RESPs offer a great deal of flexibility. With multiple siblings, a family plan is its best option as any benefi- ciary can use the plan’s proceeds. Normally withdrawals from the plan are taken from the grant portion first, so that the principal portion remains intact as the funds are drawn down for education purposes. The principal portion can be withdrawn by the subscriber without penalty, though some capital gains tax may apply, de- pending on the content of the plan. The subscriber can also transfer the proceeds to their RRSP if they have sufficient RRSP contribution room. This is limited to $40,000. So, if you are lucky enough to have grandchildren, encourage their parents to open an RESP if they have not already done so. If you are able, make regular con- tributions of your own as a priceless gift to your grand- children. Or make an annual gift for a special occasion. It is not as much fun as a shiny new toy but it will be a gift that keeps on giving. Dianne J. Szelag is a financial advisor with IPC Securi-
Ask for help as you embark on a fitness project. Enlist a friend Janet Cranston
aintaining a physically active lifestyle is not easy. We all have days where the couch and a good book or television show is much
more appealing than going for a walk or going to the gym. This becomes even more difficult if we have not surrounded ourselves with friends or family that are encouraging and supportive of our goal to main- tain a healthy lifestyle. So how do we go about getting the support we need? Ask for help. Help can come in many different forms. Maybe
you just need someone to listen to you when you are having a hard time getting motivated, or maybe you need someone who will provide you with encour- agement. Sometimes having an active partner who will join you for a morning walk makes the differ- ence. This person can give you that initial push you need to make activity a regular habit. An emotional prop might do the trick
Joining an exercise class or enlisting the help of a health expert works for some. For others find-
ing that someone who provides emotional support and knows how you are feeling is helpful. This sup- port usually comes from a close friend or relative. There may also be times you need practical help. This may be a spouse who takes on a few household chores to give you time for your walk after dinner or a grandparent who can sit with the kids while you go to an ex- ercise class. Many of us are uneasy asking for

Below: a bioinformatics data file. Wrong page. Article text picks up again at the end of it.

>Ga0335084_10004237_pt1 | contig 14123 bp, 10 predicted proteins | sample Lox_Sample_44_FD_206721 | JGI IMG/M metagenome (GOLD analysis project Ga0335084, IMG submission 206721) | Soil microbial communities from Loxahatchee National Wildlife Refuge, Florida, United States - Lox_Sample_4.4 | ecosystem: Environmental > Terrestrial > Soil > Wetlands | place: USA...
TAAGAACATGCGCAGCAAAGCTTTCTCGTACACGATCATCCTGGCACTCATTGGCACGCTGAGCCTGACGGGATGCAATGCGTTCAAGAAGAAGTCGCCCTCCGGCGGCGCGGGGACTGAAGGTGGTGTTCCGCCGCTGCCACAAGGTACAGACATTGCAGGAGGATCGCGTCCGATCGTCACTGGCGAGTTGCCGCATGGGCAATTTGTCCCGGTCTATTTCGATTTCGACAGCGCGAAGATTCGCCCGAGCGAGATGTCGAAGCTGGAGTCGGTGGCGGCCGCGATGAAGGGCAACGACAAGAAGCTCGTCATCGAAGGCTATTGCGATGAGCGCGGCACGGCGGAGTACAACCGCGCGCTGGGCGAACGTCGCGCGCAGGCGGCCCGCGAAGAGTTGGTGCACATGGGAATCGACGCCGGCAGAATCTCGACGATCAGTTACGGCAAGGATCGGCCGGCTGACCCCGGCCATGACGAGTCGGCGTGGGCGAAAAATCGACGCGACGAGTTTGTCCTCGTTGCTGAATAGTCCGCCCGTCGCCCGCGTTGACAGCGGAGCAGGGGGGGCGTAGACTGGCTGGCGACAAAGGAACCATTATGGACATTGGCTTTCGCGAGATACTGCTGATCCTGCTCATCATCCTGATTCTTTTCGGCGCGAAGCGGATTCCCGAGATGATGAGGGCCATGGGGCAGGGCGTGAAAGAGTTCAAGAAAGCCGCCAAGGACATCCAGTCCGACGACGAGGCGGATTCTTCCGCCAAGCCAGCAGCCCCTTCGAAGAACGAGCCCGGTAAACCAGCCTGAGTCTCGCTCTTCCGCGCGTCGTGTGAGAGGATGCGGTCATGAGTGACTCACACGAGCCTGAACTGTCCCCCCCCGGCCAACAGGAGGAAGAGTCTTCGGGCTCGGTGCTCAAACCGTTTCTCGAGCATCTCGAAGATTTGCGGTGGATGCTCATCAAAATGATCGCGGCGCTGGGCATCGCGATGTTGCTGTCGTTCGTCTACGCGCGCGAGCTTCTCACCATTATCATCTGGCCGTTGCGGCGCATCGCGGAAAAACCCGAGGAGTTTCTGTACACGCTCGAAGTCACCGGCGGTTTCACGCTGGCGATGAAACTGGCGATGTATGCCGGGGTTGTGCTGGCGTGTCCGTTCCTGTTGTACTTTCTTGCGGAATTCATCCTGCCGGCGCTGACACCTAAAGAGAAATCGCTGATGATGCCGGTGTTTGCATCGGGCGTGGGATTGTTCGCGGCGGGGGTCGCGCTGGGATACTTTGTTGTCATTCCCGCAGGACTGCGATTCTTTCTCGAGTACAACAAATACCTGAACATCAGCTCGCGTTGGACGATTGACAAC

help, either because we fear rejec- tion or we see it as a sign of weak- ness. Everyone needs help from time to time and most people are happy to offer it. When you ask for help be open and candid. Explain why you are trying to become more ac- tive and why the support of people around you is important. Be specific about what would help most and tell them exactly what they can do. Beware of those around you that might sabotage your efforts to be physically active. A spouse may
complain about the time you spend exercising or throw roadblocks in your path in hopes of derailing you. Your co-workers may feel threatened by your resolution to increase your activity, espe- cially if they feel guilty about their own inactivity.
Be positive in stating your plans Be open and positive while at the same
time being firm about your determina- tion. Reassure those around you that in- creasing your activity does not threaten your relationship, and try to involve them in your activities. Explain why your decision to become more active is important to you and why you need their help to make it happen. You are on the right track if you are
Janet Cranston Fit for Life
trying to become more physically active or working to maintain your activity lev- el. Maybe your determination will even encourage those around you to join you
on your healthy lifestyle adventure!
Janet Cranston is director of support services, Reh-Fit Centre.